An exposure draft outlining proposed changes to Australia's electronic surveillance regime will be made public soon. The proposed changes are meant to harmonise current laws to provide a unified governance framework, adapt to technological developments, and increase the number of government agencies with the authority to conduct electronic surveillance.
Many are concerned as to whether the enhanced powers will be balanced with a justification framework for the intrusion of privacy.
There are four different acts (Acts) that govern government agencies' electronic surveillance powers, and these Acts have different thresholds and requirements. Current laws, some of which were written with technological assumptions and definitions from the 1970s, are lagging behind the pace of technological change. In December 2021, the government released a discussion paper highlighting these issues, and by the end of 2022, they planned to release a public comment exposure draught of the proposed electronic surveillance legislation.
Below, we go over the major revisions proposed in the discussion paper and the industry reactions that may influence the forthcoming legislation.
Major proposed changes
The proposed changes expand the scope of what counts as a "communication" that can be intercepted or accessed to include:
communications stored on a person's device or personal network (such as draft emails and messages which have not been sent);
the person's online activities;
interactions between a person and a machine (such as through the use of a chat-bot or other automated system); and
communications between machines (such as between 'Internet of Things' devices, or data generated by such devices).
The Australian Taxation Office can now access telecommunications data in order to protect public revenue from serious financial crimes, and the Australian Transaction Reports and Analysis Centre (AUSTRAC) can now access telecommunications data in order to prevent money laundering and terrorism financing, all thanks to the expansion of agencies with the authority to engage in electronic surveillance.
Can anyone be under surveillance for little to no reason?
The proposed changes aim to give organisations and individuals under electronic surveillance more clarity over when and how surveillance can occur, as well as what information can be accessed.
There is increasing feedback to the government on restrictions on when and how agencies can use their electronic surveillance powers to ensure that:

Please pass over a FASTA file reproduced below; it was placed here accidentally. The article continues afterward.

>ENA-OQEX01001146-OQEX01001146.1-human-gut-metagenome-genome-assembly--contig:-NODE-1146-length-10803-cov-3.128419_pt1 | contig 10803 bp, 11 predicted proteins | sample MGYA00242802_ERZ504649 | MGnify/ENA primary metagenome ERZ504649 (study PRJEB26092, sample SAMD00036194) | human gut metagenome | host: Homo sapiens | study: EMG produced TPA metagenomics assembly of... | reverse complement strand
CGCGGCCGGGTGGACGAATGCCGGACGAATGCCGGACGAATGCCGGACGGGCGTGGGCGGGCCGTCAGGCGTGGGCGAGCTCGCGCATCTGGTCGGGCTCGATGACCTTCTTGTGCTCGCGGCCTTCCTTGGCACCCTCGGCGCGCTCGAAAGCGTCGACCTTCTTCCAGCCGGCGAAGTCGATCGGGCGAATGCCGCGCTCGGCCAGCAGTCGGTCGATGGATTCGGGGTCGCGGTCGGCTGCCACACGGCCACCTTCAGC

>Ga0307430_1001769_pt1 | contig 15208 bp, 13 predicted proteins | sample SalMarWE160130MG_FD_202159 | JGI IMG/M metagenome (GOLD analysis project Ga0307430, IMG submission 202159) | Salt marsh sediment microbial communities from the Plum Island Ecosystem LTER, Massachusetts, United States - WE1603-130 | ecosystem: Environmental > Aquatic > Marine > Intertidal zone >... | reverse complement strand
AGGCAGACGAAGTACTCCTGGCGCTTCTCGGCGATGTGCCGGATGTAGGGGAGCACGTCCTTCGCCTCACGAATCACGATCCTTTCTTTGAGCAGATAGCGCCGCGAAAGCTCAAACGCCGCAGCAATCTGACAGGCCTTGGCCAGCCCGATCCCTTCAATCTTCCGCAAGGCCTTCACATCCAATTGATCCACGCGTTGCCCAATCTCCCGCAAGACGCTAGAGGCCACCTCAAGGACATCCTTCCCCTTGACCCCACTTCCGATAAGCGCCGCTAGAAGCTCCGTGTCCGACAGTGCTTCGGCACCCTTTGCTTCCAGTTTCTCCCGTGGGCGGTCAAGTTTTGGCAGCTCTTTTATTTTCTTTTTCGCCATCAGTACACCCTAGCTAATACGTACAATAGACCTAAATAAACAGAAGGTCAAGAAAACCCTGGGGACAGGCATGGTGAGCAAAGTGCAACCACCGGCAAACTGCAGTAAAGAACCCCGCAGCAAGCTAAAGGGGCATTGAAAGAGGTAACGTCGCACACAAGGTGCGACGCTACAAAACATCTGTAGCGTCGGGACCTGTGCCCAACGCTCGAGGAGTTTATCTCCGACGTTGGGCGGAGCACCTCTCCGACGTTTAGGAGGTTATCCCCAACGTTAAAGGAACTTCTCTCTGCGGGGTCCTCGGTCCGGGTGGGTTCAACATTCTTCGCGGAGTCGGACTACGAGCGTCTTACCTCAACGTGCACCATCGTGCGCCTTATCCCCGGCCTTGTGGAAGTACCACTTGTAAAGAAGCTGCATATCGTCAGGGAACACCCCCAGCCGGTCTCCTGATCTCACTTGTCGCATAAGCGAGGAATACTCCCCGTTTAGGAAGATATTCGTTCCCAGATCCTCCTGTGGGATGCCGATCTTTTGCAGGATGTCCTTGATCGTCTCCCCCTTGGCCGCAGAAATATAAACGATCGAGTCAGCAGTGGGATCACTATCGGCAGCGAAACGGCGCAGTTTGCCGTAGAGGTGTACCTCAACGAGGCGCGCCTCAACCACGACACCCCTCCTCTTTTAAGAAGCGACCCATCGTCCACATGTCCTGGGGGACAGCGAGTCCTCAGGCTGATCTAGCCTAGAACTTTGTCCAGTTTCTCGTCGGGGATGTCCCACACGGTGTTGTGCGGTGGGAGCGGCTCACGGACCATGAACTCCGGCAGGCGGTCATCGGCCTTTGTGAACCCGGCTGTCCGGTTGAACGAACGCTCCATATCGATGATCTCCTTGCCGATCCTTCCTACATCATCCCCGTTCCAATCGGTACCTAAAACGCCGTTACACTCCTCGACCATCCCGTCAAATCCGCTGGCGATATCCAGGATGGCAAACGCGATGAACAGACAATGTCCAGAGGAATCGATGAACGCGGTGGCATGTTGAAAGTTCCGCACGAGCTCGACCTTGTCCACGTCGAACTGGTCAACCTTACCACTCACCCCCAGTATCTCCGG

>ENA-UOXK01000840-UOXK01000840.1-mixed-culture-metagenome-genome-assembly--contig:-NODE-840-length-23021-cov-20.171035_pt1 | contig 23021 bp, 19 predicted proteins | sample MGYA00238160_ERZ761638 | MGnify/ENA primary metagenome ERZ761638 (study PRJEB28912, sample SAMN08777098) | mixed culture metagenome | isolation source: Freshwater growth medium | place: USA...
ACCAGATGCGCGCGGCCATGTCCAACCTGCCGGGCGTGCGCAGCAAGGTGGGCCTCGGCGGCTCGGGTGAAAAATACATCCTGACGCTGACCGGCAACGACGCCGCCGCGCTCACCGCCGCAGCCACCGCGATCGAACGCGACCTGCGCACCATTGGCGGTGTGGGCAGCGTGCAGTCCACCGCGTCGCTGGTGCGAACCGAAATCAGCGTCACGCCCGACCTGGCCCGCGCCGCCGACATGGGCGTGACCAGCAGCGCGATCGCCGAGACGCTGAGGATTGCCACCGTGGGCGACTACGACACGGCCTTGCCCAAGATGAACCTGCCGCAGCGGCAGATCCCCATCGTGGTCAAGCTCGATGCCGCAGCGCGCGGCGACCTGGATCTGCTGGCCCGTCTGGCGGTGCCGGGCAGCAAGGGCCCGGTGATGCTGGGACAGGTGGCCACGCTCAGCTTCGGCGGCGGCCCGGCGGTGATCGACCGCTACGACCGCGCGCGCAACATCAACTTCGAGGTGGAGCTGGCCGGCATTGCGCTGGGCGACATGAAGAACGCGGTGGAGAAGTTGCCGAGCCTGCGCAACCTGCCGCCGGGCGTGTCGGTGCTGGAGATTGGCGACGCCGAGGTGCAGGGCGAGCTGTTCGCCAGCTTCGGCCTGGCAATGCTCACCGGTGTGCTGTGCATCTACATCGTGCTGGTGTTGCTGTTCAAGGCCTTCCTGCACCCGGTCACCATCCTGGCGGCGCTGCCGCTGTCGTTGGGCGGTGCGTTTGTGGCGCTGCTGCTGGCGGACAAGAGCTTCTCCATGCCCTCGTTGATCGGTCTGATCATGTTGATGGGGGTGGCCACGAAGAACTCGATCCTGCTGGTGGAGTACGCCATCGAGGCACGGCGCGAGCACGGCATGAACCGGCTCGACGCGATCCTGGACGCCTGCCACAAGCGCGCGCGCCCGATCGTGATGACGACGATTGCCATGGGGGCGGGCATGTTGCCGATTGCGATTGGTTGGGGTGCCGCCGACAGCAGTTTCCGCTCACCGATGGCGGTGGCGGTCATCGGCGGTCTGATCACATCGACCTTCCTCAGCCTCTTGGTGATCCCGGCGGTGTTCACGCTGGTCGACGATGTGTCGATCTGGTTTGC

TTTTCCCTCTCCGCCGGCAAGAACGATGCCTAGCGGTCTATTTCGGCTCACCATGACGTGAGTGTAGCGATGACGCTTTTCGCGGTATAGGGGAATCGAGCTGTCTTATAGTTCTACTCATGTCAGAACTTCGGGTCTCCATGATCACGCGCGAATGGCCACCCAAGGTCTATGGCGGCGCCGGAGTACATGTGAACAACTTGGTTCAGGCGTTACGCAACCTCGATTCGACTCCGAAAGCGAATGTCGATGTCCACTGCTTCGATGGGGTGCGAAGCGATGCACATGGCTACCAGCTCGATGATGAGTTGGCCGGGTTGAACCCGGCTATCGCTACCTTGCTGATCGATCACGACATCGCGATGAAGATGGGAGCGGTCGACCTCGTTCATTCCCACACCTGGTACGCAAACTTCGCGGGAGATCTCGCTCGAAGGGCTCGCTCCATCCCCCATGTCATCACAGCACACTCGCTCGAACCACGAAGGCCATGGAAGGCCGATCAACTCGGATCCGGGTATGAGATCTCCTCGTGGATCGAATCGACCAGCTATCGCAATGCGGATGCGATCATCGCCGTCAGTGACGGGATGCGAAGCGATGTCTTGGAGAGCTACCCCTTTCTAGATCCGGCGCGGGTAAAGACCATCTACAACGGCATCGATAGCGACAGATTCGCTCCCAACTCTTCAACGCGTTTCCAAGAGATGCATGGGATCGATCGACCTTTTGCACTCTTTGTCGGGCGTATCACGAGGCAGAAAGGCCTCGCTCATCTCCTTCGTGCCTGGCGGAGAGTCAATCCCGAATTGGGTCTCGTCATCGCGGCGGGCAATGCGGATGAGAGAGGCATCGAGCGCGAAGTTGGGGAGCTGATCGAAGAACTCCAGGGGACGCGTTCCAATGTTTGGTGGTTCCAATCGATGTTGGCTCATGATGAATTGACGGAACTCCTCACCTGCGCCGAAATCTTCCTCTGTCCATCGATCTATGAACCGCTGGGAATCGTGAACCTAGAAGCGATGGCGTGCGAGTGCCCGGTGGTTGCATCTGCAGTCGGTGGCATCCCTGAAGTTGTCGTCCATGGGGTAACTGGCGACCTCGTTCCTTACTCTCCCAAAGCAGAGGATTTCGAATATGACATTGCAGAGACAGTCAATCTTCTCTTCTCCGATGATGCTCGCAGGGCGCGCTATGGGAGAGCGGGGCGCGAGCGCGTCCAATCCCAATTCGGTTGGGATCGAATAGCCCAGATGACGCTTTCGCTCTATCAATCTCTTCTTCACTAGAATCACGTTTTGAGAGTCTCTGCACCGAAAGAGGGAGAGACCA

the intrusion on privacy is not outweighed by the benefits gained from using the powers; and
the powers are only used by agencies to the extent necessary for them to carry out their responsibilities.
What will the ATO put under surveillance?
Defining what constitutes the "content and substance" of a communication helps bring more clarity to the mechanisms and thresholds for lawful access to information.
"Content" refers to the meat and potatoes of a conversation (the actual words exchanged during a call), while "non-content" refers to the surrounding context in which that conversation takes place (e.g. the time of the call).
Only "content" information is protected from government access without a warrant. There is currently no clear distinction in the Acts between "content" information and "non-content" information (such as whether the URL of a website would be considered "content" information or "non-content" information, or both, given that it may reveal both the address of a communication and the content a person could view on a website).
Additionally, the proposed changes are eliminating the distinction between "live" communications (such as a phone call in progress) and "stored" communications (e.g. an email held on a server). If a communication is intercepted while it is being transmitted over a network, a different warrant was previously needed than if the same communication is accessed at a later time from a storage device. This will no longer be the case now.
When will the ATO have the enhanced surveillance powers proposed?
The bill's exposure draft will be made public in late 2022, and comments from the business community will be solicited and considered before the bill is finalised in early 2023. When the proposed law is made public. In the meantime, businesses should get ready to revise their own policies and procedures regarding the information they will share with authorities and the extent to which they will collaborate with them.
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